Anyone own a Caldera Cone Sidewinder stove with the Inferno woodburning option?
I have one and am amazed at the effieiency of the Inferno woodburner. Hardwoods like oak burn down to a white ash. This is the effect of the double wall gassifier design burning the gasses more efficiently. Also two handsfull of finger sized hardwood sticks lasts 20 min.
There are a lot of woodburning stoves out there but the Inferno seems to have the best of many features. It rolls up and fits in the accompanying pot, it weighs 3.5 oz. and doesn't require constant feeding of fuel as does the Bushbuddy.
I have Caldera Cone Ti-tri with inferno inset. It's made specifically for the Trangia 27 pots (fits both, they're both about a liter).
I have the same good experience with extremely efficient woodburning, almost as good as the legendary bushbuddy. The Caldera burns "more" than the bushbuddy, more wood, more fire, and burns longer between tossing in more fuel. It can can take more twigs at the same time without loosing temperature and starting to smoke. Can also take wetter fuel once its roaring away. The high fuel consumtion is not a problem per se because there's always a lot of dead twigs about, at least where I live.
It's perfect as a small campfire too, not only for boiling water.
Only major drawback is that its very fiddly putting together and packing away. You always get soot all over your fingers. It's a bit fiddly inserting the pot and lifting the pot too. These are the reason I mostly don't use it, even though it's an excellent woodburner.I prefer a bushbuddy clone actually, pot on top, easy no fiddling about with assembling and not as sooty fingers.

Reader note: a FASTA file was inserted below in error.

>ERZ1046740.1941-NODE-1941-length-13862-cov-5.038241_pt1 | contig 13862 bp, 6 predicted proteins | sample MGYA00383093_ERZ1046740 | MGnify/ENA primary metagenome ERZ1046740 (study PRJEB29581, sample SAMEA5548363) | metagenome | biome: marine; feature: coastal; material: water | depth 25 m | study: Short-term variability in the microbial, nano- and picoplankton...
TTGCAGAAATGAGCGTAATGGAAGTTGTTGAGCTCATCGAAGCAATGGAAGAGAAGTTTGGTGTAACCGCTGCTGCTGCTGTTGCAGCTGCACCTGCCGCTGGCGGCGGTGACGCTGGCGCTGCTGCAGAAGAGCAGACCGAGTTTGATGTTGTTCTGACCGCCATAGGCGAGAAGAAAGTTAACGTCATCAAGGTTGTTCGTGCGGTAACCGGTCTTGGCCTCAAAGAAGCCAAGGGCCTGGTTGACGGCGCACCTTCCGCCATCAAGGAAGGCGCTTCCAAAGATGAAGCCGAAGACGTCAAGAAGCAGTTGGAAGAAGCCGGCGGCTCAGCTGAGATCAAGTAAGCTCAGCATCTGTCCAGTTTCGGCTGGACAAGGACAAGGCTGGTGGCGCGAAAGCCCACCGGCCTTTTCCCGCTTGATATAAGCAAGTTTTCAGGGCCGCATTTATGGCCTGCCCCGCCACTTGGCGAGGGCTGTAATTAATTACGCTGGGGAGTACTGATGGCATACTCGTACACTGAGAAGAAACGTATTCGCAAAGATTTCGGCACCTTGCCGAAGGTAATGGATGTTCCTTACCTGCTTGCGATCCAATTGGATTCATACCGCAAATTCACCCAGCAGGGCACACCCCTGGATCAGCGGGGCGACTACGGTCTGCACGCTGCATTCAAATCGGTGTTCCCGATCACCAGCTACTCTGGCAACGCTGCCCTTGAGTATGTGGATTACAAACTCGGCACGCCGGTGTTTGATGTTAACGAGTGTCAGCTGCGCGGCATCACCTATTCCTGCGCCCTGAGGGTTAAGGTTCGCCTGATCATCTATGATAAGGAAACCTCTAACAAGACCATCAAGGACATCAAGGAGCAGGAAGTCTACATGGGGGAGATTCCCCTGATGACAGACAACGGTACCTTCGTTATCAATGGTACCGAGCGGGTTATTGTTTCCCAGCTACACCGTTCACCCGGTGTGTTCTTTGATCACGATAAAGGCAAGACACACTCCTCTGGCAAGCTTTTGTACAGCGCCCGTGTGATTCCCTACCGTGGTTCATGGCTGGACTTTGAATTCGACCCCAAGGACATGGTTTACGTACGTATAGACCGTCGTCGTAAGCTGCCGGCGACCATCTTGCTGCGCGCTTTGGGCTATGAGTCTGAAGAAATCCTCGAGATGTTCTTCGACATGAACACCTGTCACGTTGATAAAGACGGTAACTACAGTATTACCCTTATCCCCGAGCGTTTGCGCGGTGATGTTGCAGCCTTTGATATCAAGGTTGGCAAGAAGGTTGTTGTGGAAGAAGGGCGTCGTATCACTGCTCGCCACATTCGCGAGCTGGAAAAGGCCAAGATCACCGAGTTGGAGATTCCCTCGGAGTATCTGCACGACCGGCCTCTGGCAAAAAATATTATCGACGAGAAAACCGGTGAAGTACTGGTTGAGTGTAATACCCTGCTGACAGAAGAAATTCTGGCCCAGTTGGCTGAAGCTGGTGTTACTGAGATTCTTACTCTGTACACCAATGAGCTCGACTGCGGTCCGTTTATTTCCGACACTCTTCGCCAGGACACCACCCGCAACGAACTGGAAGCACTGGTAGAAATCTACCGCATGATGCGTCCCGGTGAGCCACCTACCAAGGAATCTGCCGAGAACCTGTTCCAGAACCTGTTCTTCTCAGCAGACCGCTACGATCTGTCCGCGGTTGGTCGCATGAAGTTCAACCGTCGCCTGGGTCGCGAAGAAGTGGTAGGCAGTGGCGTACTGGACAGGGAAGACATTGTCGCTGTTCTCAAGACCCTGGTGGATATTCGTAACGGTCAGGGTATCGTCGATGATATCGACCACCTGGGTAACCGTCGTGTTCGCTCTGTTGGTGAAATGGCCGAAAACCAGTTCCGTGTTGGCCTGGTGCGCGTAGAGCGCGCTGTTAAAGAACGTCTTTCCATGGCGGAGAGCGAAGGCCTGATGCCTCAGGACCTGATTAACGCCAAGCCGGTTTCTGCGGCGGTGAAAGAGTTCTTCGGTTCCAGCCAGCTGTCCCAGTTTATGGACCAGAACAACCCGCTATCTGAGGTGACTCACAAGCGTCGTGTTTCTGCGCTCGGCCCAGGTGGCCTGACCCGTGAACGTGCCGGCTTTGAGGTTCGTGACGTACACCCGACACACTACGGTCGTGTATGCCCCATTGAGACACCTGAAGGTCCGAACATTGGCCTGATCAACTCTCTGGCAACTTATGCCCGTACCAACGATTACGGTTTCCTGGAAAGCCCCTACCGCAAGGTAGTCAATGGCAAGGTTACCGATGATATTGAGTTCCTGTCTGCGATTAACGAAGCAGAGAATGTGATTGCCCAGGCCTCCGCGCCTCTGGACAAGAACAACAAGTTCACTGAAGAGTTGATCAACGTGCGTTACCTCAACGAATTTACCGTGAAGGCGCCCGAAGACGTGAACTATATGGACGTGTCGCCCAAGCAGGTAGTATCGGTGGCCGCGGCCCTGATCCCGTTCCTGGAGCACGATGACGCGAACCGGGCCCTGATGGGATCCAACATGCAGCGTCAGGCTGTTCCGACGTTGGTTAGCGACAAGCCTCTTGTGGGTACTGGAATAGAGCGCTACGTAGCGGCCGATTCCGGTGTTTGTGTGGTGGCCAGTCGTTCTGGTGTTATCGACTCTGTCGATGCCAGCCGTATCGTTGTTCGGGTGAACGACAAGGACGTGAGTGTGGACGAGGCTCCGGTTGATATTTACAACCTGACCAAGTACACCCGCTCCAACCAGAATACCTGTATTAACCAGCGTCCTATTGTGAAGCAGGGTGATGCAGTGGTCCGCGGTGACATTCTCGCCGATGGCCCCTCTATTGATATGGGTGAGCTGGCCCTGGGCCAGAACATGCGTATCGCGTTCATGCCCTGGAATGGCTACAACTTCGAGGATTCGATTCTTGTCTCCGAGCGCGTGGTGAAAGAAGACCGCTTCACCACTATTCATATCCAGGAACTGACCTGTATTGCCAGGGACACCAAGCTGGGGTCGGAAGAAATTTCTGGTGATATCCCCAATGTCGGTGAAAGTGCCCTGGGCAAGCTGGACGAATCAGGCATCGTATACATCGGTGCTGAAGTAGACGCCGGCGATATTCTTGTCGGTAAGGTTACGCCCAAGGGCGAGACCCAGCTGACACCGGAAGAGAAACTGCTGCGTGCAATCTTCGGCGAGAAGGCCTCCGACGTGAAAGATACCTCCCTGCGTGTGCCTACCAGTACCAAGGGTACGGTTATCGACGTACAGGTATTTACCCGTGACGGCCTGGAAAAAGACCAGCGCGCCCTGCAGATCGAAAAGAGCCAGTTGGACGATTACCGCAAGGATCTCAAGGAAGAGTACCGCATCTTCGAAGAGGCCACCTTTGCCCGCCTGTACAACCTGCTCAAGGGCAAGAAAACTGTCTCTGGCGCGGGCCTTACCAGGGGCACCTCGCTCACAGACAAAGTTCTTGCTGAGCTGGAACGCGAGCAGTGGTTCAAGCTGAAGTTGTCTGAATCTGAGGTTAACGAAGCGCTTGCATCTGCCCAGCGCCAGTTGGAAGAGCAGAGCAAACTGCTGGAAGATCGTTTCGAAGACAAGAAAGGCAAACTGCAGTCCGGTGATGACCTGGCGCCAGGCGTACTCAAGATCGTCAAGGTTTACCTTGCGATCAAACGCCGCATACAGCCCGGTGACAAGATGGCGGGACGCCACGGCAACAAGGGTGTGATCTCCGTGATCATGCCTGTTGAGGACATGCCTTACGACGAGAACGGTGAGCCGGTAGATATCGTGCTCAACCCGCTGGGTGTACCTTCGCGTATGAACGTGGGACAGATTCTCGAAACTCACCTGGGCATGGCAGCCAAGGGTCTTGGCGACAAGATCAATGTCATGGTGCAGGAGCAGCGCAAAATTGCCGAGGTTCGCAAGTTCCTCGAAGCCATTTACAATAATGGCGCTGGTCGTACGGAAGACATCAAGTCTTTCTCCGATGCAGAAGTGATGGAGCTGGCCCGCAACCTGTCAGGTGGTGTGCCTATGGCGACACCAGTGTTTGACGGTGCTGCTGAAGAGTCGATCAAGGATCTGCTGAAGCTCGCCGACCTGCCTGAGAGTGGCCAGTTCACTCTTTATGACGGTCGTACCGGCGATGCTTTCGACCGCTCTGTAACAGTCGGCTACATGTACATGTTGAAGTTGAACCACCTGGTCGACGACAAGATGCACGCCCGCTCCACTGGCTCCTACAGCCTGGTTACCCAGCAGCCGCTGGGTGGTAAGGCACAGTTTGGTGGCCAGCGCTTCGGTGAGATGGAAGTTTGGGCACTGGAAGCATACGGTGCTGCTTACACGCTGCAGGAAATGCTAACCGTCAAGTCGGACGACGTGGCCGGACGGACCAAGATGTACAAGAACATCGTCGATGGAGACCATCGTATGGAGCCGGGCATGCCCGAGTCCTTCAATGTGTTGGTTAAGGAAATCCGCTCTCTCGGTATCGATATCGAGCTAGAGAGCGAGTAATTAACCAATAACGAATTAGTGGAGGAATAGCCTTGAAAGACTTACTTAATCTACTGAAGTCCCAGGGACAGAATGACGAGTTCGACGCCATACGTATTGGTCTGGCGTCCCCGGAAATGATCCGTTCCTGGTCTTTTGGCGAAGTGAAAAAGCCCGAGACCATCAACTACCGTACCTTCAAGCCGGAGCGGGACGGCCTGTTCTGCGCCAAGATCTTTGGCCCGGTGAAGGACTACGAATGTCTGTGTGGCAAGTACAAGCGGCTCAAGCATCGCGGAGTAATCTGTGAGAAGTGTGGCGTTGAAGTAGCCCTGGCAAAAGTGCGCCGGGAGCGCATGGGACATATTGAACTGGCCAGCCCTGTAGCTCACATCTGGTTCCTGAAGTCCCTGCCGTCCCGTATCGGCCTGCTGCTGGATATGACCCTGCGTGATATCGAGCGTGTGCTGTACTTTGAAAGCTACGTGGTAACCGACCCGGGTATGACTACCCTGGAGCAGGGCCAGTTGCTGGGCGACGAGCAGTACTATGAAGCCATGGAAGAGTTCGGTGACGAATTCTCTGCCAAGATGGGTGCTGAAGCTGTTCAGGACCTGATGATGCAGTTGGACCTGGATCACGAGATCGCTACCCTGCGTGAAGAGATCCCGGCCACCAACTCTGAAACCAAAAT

But I suppose you wouldn't get the same pot problems problem with the Sidewinder ti-tri, because of the pot's higher position on top of the supports. No supports with the ti-tri classic, the cone itself is the support.
I suppose the caldera also would be a good fireplace in a tipi too (thinking Tentipi, but any tipi with good ventilation would do nicely I think).
Thanks for the reply.
You're right about the Sidewinder Inferno's high (shepard's crook Ti stakes) pot supports. The pot sits down inside the outer cone only about one cm. so it's easy to lift out. Actually when using the Sidewinder in ESBIT mode, where the pot sits entirely inside the cone, over time the pot has become easier to remove. Apparently the cone has loosened a bit with repeated assembly and disassembly.
And, yes, without a pot on top the ti Cone is great for a small campfire that doesn't require denuding the surrounding forest of all its dead wood.
As for the soot on the Sidewinder, I keep an old cotton cloth to wipe it down. I rinse it our whenever near a stream and store it in a zipperlock bag. Soot is a natural substance and the small amount released doesn't harm the aquatic biota. (Yeah, I asked a Nevada Fish & Wildlife officer about it. He was amused that I'd even be concerned.)
Good ventilation in a tipi should be the type the Plains Indians used. i.e. a narrow covered tunnel from outside the tipi to the central fire ring. This permits cold air to enter and be directed to only where it's needed, at the base of the fire.
Modern sealed woodburning stoves use the same principle, cold combustion air enters the stove through a tube from the outside, keeping warm air in the house and not sucked into the stove. A lot of rural folks in the U.S. use these efficient Swedish and American woodburning stoves for heating. With a passive, sealed tubular fire grate cooler air is pulled into the tubes' lower openings, heated and comes out the upper end of the tubes. These sealed tubular grates can be used in a glass door fireplace as well.
As you can see, woodburning stove efficiency is something that fascinates me, whether it's a home stove or a backpacking stove. But here in the Las Vegas valley no woodburning stoves or fireplaces are permitted for air quality reasons.
Yes, it's fascination that you can reach very high efficiency with the caldera design.
Insulation of the "reactor" area and oxygen right where its needed is the trick I think, more so than the preheating the air idea.
To further increase efficiency I believe you could insulate more. There is a lot of good ways to insulate, ceramics being very useful. But most methods are heavy.
With thin titanium sheets I guess if would decrease the distance betweend the two sheets around the "reactor" area and have the air standing still in between I guess you would increase thermal insulation so that the loss of preheated air for secondary combustion is a smaller factor than what you gain by increasing temperature in the core.